March 3, 2010

Stepmonster by Wednesday Martin

THE BASICS:
BOOK #:
10
REASON READ: arc/are, 100+ Challenge, ARC Challenge, A to Z Challenge
PUBLISHER: Houghton Mifflin Harcourt
GENRE: Nonfiction
FORMAT/PAGES: Hardcover/320 pgs.
RATING: 4 Stars

Everyone knows the story of the Evil Stepmother. She only has her own interests at heart. She treats the stepchild like a slave. She yells, berates, demeans, and discourages. She may even be trying to kill you.

Now, anyone who has dated and/or married someone with a child/children knows all too well that the stereotypical stepmother is one that not only the children latch onto, but too often the stepmother as well. With half of the women in the United States living with, married to, or going to be living with a man with children, the feeling of being a "Stepmonster" is all too real.

But never fear, Wednesday Martin has come to save step-relationships everywhere with this well-researched and well-written book. Martin uncovers the emotional mysteries of the stepmother- why does a stepmother think, act, and feel they way she does? Being in a relationship with a man with children is not for the selfish, lazy, or faint of heart. It is hard work to create any kind of relationship (especially the older the stepchildren are) at all, much less one that is based on mutual understanding and love.

Martin identifies five specific issues that create drama in the step-family, from the fairy tales and myths of the blended family to competitions. Martin writes from the knowing perspective of a woman who has been there, done that. The book is broken down into easily digestible "chunks" and there is more than enough food for thought. She splashes stories of real blended families and their conflicts throughout the book to shout "You're Not Alone!", and she doesn't pin the blame for the way things are in the step-family situation on anyone or anything, but uses even the Wicked Stepmother analogy to show how to gain understanding.

I recommend Stepmonster to stepmothers everywhere. I even think grown stepchildren could learn quite a lot from this book, even though it is targeted at the stepmother.

**I am giving away my copy of Stepmonster on Goodreads with the condition that the recipient reviews the book on their blog, Goodreads, Amazon, or another review site.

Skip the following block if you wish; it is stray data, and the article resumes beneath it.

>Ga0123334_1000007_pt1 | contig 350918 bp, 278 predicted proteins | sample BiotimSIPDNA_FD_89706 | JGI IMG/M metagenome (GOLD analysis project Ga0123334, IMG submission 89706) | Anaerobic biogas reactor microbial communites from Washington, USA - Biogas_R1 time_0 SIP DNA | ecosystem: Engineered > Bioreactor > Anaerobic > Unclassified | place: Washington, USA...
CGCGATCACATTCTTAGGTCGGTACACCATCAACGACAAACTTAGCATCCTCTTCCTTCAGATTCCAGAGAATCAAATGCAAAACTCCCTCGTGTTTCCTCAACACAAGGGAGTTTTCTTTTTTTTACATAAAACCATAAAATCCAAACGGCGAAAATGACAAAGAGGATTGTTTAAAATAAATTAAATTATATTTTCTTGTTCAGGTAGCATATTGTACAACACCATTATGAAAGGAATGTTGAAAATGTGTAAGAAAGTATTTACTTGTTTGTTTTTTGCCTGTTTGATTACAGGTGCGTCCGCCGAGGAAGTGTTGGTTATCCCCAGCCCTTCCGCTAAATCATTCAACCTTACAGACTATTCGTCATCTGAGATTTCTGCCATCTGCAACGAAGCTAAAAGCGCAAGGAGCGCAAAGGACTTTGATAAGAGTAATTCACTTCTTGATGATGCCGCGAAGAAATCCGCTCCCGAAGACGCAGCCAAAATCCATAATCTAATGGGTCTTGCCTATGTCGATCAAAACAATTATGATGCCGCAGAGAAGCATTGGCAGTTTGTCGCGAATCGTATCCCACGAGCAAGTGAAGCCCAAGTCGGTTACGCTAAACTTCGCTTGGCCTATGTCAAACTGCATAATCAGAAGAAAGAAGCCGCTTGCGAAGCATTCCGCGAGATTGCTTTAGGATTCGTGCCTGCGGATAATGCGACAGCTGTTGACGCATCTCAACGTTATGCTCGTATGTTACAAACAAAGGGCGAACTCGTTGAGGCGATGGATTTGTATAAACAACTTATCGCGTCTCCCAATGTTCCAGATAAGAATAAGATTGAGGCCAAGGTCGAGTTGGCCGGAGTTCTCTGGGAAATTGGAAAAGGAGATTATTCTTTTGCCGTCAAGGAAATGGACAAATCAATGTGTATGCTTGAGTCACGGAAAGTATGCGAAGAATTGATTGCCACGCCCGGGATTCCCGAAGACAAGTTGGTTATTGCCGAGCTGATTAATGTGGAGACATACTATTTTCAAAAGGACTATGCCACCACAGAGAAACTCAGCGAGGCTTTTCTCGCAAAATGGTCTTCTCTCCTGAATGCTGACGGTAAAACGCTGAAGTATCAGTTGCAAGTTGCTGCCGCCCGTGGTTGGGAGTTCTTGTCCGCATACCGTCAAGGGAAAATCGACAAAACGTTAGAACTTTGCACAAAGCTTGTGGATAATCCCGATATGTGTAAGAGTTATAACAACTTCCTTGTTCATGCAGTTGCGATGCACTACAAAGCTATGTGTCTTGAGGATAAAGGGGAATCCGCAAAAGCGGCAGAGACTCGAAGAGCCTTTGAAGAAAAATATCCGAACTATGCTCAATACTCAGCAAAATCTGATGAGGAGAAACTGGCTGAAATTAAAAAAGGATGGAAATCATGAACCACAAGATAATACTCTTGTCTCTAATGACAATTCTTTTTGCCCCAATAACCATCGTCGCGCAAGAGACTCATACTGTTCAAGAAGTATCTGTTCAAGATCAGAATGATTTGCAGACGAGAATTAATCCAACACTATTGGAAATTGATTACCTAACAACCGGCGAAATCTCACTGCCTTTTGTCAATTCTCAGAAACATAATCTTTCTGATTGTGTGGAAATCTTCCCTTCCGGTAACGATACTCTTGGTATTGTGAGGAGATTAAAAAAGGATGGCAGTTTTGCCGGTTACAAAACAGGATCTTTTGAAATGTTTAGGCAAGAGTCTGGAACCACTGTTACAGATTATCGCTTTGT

Wednesday Martin, Ph.D., was a regular contributor to the New York Post's parenting page for several years, and her work has appeared in a number of national magazines. She earned her doctorate in comparative literature from Yale and taught cultural studies and literature at Yale, the New School, and Baruch College. Martin, a stepmother for nine years, lives in New York City with her husband and their two sons.

6 comments:

  1. This looks good! I was just talking about this with my friend the other day, how much fairy tales and, well, most things really, tend to demonize step-parents. Yay for Dr. Martin for working to set the record straight!

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  2. I think being a stepmom must be challenging -- I became aware of this when my dad remarried. This sounds like an important book.

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  3. I'm so thankful that I'm not a stepmom, but I truly enjoyed your thoughts on this and I'm sure that there are a lot of people who could use this book!

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  4. This sounds great. There are just not enough books about stepparenting out there, especially when you consider all the people in that situation!

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  5. Well, obviously the step-mother feels threatened by the step-child/ren, especially in a society where a woman can only express her power through her children as we see in fairy tales.

    Meeting kids of the person you're dating is scary. O.O

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  6. This sounds really interesting. Granted, this isn't a subject that I can really relate to on any level, nor is it one that I have given any thought to, it still is interesting to learn about different kinds of family dynamics.

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